Re: Ableism and work experience

Hey @Tiny_leaf

It's so unacceptable that you haven't been able to work/volunteer in your field of choice, particularly when you worked so hard to meet their requirements, and alert them of the accomodations that you've needed. 

 

It might be worth taking a look at organisations who are more accommodating for those who have disabilities. I think you've mentioned in the past that you've ridden and worked with horses in the past, so it might be worth looking at the group called Riding With Disabilities. They have a couple of locations in WA, and work to help people with disabilities learn how to ride, and develop other skills. As you're someone who has experience with both horses and a lived experience as a person with disabilities, I am sure they would consider your experience invaluable Smiley Happy 

It might be worth making a new email address, even if it's to just start slowly transitioning more and more aspects of your life to something that better reflects you. Even aside from job/volunteer applications, I am sure it would feel more comforting to not have to see your deadname on a regular basis. There are a lot of ways to forward emails that are directed to your old address to your new one to help make the transition easier. 

Re: Ableism and work experience

@WheresMySquishy I'm so sorry about that..

 

@Andrea-RO that's a good idea but might be a bit awkward because I'm one of the disabled people they work with. (It'd be hard to do both)

 

I might look into the thing about the email address though.

Re: Ableism and work experience

@Andrea-RO Also I'm most interested in working at a zoo type place but almost every one says you have to be able bodied. 

There's one that doesn't but they probably just forgot to exclude people like me and will change it when I ask.

Re: Ableism and work experience

It just that they or organisation cannot be bothered to cater for your limitations and adapting the workplace to your suit your disability. Indirectly, they are discriminating against your for disability if they refuse to take you in because of it. But you need prove against it and a strong case if you want these people to change.

 

Take notes of what they say and their actions, collect all correspondence from you and their replies and if you have found evidence you have being discriminated against set a brief, whist doing this you might ask someone to help you. Then go to the Disability Discrimination Legal Service and they will look at your cases and see if you got a good case or not.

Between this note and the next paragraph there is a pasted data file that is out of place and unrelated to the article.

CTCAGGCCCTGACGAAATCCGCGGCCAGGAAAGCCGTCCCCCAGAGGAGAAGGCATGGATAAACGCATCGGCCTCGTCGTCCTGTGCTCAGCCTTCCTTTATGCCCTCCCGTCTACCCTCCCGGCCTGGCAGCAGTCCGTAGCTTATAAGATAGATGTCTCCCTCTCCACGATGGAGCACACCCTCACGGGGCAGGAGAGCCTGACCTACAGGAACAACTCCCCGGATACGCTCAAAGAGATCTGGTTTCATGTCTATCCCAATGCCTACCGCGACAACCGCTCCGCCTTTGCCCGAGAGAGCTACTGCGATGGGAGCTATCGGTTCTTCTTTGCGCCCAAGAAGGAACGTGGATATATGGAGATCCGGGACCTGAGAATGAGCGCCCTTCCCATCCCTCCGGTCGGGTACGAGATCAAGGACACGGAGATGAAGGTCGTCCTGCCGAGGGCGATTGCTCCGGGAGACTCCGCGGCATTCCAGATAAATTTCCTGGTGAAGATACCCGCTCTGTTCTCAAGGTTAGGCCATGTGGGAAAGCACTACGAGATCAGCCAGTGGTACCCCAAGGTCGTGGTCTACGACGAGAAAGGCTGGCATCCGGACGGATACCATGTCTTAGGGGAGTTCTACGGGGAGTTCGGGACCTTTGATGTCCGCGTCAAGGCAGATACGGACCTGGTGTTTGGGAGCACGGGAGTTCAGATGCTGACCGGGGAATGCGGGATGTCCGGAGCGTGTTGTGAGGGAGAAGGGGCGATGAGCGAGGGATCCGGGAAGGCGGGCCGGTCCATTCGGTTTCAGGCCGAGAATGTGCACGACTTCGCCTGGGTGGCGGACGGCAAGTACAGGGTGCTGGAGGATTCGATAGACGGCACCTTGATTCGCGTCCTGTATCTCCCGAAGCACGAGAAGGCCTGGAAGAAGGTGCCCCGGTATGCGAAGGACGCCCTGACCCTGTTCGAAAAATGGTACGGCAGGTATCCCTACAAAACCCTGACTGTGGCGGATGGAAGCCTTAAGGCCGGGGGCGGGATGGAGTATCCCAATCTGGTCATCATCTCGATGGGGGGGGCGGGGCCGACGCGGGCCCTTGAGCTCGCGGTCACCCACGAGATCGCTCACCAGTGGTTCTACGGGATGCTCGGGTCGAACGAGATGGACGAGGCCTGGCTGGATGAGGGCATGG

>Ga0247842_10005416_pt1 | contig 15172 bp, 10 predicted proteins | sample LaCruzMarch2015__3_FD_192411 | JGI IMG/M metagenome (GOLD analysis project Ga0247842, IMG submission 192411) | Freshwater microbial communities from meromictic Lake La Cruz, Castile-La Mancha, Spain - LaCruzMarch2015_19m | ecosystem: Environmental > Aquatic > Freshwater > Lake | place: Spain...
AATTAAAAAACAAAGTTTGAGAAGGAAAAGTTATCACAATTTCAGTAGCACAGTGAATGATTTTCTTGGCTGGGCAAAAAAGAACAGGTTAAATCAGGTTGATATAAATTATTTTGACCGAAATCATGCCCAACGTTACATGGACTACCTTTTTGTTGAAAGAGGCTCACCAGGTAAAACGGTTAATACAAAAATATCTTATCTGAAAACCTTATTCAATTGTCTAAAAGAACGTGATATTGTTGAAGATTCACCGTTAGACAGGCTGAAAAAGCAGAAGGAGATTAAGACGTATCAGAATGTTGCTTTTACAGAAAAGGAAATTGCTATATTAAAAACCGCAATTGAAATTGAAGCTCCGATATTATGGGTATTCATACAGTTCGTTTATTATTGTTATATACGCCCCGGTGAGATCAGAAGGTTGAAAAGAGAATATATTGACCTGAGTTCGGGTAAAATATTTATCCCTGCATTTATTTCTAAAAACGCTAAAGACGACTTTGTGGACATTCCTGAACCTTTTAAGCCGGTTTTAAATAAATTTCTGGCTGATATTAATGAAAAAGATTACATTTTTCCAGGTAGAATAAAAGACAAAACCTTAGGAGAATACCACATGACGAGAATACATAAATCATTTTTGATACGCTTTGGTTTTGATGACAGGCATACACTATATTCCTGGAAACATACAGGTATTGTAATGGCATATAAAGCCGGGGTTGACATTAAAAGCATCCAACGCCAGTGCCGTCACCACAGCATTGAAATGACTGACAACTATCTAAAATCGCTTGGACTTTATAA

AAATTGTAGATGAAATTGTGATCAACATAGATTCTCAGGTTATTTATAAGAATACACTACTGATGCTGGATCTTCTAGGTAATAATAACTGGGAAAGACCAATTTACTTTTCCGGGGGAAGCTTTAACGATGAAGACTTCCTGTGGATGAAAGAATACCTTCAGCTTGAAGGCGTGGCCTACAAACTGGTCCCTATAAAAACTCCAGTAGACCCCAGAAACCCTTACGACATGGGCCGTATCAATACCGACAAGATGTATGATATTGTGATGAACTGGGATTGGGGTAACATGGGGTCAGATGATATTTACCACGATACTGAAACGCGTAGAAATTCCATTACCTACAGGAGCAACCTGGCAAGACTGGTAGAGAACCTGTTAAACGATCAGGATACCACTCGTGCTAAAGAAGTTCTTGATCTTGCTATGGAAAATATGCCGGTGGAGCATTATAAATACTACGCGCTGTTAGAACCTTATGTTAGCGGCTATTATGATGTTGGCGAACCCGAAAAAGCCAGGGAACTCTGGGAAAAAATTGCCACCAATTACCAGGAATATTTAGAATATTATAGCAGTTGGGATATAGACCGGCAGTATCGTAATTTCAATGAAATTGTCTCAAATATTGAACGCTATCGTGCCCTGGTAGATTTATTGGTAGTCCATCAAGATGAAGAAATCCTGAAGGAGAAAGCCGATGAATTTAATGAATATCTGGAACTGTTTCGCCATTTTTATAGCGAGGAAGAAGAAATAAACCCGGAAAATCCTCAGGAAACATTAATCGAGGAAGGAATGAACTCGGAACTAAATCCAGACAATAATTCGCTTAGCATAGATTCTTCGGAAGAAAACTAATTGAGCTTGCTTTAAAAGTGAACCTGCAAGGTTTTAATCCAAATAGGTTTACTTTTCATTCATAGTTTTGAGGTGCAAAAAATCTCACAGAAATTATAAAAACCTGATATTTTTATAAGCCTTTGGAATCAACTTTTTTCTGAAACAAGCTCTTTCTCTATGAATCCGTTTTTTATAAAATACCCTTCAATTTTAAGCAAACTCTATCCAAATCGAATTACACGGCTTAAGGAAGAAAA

Re: Ableism and work experience

It just that they or organisation cannot be bothered to cater for your limitations and adapting the workplace to your suit your disability. Indirectly, they are discriminating against your for disability if they refuse to take you in because of it. But you need prove against it and a strong case if you want these people to change.Take notes of what they say and their actions, collect all correspondence from you and their replies and if you have found evidence you have being discriminated against set a brief, whist doing this you might ask someone to help you. Then go to the Disability Discrimination Legal Service and they will look at your cases and see if you got a good case or not.

Re: Ableism and work experience

@SNUFFLES I was thinking of doing that.

 

I guess if I'm not spending that time actually progressing with this I night have to.

Re: Ableism and work experience

Feels like I should give a big fucking shout out to whoever put work experience as a disability support worker in the "working with animals" section. Smiley Mad  😡

There aren't enough angry emojis.

Fucking last thing I wanted while looking for accessible work experience.

Re: Ableism and work experience

Oh my goodness @Tiny_leaf , that is a shocker - I hope it was an accident, because otherwise that is incredibly messed up Smiley Mad I would be furious too. 

 

Reading back through the thread, I'm so sorry to hear you've come across all of these barriers that just shouldn't be there. I think @Andrea-RO 's suggestion of setting up a new email is a great one, it must feel awful to see your deadname every time you have to email otherwise - do you think that's something you could look into?